The Sadness Sorcerer. No team win without learning how to lose. Learning to lose means taking everything that caused you to lose, throwing it in a cauldron, boiling it up and extracting the essence of what you must improve upon. Crying is fine– it means your team cares– but don’t let those valuable tears be wasted upon the uncaring ground. Collect those tears and pull them out the next time your team wants to half-ass a practice. There will also be those who dwell in despair, maybe because they think they caused you to lose or because they didn’t get a lot of opportunities to step on the field and help your team win. These people needed to be handled with care and aided with a delicate touch.

The Chief of the Cut. This is becoming increasingly important because there are more and more good players trying out every year. If winning is your goal, you need captains who can pick the team objectively rather than holding onto the fingers of friendship. Being on the team last year should not guarantee you spot every year after that. Separating fact from emotion is not easy, but you have to ask yourself: are you a sports team or a social club? Confession: This is the number one reason I am not a captain. Ruining peoples dreams and crushing compadres’ hopes really sucks, especially when it may not be the correct choice.

The Commander of Confidence. This is super important. As a captain you must have confidence in not only yourself but also your teammates, and that is the difficult part. Giving confidence to your teammates can be like giving food to a San Francisco panhandler. You would think since the sign says “hungry,” all food would be accepted. Nope. You may try to offer a nice three course meal of confidence and they will deny your attempt to help. Do not be put off. A good captain will always find a way, even if that means force feeding. Try disguising confidence into little nuggets of backhanded compliments. That’s what I do.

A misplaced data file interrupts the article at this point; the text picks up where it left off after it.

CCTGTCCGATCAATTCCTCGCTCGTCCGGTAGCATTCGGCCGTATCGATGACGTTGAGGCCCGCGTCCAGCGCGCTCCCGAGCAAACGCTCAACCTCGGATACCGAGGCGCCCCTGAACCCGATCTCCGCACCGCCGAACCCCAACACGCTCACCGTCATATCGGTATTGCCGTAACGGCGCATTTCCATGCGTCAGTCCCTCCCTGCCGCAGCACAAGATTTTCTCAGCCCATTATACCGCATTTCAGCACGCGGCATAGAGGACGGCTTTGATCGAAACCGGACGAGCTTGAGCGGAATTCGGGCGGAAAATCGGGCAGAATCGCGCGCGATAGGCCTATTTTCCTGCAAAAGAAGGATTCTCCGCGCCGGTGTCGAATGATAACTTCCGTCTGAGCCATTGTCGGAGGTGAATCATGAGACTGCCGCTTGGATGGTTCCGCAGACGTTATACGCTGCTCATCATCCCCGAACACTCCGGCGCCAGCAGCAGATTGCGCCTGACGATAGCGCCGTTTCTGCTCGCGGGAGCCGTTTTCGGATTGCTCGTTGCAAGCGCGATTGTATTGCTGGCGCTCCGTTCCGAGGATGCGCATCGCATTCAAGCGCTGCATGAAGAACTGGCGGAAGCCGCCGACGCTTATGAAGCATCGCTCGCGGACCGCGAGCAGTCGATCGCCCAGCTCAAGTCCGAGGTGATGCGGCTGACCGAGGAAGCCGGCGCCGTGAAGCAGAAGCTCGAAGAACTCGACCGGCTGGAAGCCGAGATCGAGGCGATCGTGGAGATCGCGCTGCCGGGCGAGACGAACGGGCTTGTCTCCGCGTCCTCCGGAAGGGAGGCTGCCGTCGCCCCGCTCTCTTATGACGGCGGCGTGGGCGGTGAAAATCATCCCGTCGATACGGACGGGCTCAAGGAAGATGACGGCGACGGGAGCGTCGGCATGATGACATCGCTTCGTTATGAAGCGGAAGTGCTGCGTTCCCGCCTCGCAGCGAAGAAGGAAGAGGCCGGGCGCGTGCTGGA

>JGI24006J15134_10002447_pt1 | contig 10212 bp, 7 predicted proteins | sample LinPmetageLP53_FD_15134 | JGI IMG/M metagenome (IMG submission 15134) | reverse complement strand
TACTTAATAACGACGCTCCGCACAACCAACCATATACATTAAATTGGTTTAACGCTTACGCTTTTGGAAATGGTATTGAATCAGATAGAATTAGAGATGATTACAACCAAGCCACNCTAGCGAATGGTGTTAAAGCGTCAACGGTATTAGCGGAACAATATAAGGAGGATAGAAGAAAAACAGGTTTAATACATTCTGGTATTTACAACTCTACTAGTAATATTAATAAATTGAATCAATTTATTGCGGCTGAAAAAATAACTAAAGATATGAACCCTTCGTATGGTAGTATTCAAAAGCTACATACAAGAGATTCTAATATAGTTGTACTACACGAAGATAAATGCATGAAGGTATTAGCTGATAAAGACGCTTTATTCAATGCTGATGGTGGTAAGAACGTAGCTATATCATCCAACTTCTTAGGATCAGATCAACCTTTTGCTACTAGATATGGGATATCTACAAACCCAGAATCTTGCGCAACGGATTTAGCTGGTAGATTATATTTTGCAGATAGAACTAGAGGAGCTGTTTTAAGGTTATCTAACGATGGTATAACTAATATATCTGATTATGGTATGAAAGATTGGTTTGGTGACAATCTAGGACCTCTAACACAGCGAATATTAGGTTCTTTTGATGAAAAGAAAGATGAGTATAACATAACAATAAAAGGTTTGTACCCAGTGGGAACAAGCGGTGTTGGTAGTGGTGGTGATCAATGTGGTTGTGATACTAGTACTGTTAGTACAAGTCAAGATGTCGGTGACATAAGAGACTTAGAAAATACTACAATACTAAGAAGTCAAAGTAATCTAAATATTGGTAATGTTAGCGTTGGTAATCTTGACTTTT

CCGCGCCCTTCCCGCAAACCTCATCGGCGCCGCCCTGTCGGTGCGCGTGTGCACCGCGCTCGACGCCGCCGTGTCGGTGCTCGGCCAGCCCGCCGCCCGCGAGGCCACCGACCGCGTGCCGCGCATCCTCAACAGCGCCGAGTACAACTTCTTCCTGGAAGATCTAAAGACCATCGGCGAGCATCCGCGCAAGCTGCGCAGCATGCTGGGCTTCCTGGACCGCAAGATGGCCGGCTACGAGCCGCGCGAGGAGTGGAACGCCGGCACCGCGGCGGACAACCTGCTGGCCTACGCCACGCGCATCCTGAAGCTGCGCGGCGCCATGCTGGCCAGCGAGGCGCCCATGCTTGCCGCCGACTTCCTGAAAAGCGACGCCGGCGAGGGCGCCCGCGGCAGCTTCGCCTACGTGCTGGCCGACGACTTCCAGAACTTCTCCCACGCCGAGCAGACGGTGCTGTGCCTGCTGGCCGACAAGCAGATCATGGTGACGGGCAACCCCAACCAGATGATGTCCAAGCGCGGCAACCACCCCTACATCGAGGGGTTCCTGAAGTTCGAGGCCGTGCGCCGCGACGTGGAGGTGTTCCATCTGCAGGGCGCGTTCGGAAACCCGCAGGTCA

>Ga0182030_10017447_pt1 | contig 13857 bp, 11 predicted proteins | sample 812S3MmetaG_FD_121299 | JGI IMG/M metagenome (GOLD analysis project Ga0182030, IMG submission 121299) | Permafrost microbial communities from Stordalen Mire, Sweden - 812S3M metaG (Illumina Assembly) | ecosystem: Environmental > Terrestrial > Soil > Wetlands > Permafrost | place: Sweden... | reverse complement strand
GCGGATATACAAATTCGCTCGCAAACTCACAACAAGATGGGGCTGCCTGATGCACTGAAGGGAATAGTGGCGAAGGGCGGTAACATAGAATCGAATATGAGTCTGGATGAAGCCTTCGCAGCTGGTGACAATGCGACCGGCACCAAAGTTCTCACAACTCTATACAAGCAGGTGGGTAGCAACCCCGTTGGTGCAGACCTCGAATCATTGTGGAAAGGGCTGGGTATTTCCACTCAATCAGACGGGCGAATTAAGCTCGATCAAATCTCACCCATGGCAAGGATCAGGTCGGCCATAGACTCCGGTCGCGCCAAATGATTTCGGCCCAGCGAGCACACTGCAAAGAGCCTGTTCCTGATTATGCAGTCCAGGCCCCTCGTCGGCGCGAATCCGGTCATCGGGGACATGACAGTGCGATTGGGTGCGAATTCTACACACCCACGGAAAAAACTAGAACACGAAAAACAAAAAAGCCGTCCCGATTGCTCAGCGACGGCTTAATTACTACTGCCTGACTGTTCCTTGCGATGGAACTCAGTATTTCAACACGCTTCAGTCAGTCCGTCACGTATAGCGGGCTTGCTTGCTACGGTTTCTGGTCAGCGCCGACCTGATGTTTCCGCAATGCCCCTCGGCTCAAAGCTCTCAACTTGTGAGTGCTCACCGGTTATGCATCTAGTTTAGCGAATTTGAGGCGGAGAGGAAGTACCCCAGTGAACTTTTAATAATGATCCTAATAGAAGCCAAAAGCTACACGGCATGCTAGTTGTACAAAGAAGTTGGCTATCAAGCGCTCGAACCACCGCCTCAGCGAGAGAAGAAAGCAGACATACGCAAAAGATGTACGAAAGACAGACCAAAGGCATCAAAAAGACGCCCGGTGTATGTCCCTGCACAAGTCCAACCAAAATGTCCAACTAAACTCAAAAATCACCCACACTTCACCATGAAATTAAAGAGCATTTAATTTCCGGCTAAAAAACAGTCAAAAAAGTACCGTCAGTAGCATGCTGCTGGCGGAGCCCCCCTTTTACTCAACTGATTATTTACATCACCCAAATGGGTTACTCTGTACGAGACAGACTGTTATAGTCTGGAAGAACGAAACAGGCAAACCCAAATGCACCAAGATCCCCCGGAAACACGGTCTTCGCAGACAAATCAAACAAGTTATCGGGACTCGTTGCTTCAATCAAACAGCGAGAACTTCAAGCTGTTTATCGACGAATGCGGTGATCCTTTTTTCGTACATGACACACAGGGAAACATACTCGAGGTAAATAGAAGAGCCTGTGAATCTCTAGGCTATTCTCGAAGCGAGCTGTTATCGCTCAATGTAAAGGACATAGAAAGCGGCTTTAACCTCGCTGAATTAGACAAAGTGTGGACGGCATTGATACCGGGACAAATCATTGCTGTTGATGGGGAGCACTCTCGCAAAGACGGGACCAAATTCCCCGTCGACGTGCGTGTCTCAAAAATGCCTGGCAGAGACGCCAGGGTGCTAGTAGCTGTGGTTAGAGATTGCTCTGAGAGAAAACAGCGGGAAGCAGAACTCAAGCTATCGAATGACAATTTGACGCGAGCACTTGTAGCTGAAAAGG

I could go on for another page or two about important roles, but I think you get the point. If you are a captain, be prepared to shift masks and change into roles that may make you uncomfortable. Each season brings new challenges, from new players to new distractions to financial insecurities. Your team is a living ship, constructed of flesh, powered by emotion, riding the ocean of uncertainty. Trust your team and they will trust you and don’t be scared of little conflict, even if 90% of it is hidden from view. Take every problem, discuss it and and have a captain deal with it head on.

Thanks to all the people who responded in respectful manner to my last post. I really do like reading other peoples perspectives if they are written with a common decency. The winner of the jersey, as selected by Flamer Cass, is Jack Deschler with the call for the fire department. Please contact neeley@skydmagazine for your prize.

This weeks question is completely selfish: what kind of play do you think my teammates or I could make that would get onto SportCenter’s Top 10? We will attempt the best play, and should it succeed in its mission you will get the jersey worn during the undertaking.